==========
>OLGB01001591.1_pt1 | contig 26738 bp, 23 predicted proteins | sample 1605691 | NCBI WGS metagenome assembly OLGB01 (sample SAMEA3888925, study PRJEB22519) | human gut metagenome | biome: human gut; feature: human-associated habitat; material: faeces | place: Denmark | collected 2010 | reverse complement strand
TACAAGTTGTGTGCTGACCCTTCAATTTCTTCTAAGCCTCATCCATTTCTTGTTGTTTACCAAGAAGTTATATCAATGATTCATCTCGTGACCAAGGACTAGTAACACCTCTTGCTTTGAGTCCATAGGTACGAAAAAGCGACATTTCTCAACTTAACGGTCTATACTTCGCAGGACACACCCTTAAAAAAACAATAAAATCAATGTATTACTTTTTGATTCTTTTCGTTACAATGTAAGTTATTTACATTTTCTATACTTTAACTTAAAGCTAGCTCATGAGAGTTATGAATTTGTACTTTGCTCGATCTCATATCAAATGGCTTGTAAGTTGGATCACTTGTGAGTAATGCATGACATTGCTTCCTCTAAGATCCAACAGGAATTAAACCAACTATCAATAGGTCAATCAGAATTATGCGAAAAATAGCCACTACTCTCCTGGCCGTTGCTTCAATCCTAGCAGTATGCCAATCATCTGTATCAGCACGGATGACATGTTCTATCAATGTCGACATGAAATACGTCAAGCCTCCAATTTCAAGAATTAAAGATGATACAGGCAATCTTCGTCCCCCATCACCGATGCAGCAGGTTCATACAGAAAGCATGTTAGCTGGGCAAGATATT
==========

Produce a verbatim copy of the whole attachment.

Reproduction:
>OLGB01001591.1_pt1 | contig 26738 bp, 23 predicted proteins | sample 1605691 | NCBI WGS metagenome assembly OLGB01 (sample SAMEA3888925, study PRJEB22519) | human gut metagenome | biome: human gut; feature: human-associated habitat; material: faeces | place: Denmark | collected 2010 | reverse complement strand
TACAAGTTGTGTGCTGACCCTTCAATTTCTTCTAAGCCTCATCCATTTCTTGTTGTTTACCAAGAAGTTATATCAATGATTCATCTCGTGACCAAGGACTAGTAACACCTCTTGCTTTGAGTCCATAGGTACGAAAAAGCGACATTTCTCAACTTAACGGTCTATACTTCGCAGGACACACCCTTAAAAAAACAATAAAATCAATGTATTACTTTTTGATTCTTTTCGTTACAATGTAAGTTATTTACATTTTCTATACTTTAACTTAAAGCTAGCTCATGAGAGTTATGAATTTGTACTTTGCTCGATCTCATATCAAATGGCTTGTAAGTTGGATCACTTGTGAGTAATGCATGACATTGCTTCCTCTAAGATCCAACAGGAATTAAACCAACTATCAATAGGTCAATCAGAATTATGCGAAAAATAGCCACTACTCTCCTGGCCGTTGCTTCAATCCTAGCAGTATGCCAATCATCTGTATCAGCACGGATGACATGTTCTATCAATGTCGACATGAAATACGTCAAGCCTCCAATTTCAAGAATTAAAGATGATACAGGCAATCTTCGTCCCCCATCACCGATGCAGCAGGTTCATACAGAAAGCATGTTAGCTGGGCAAGATATT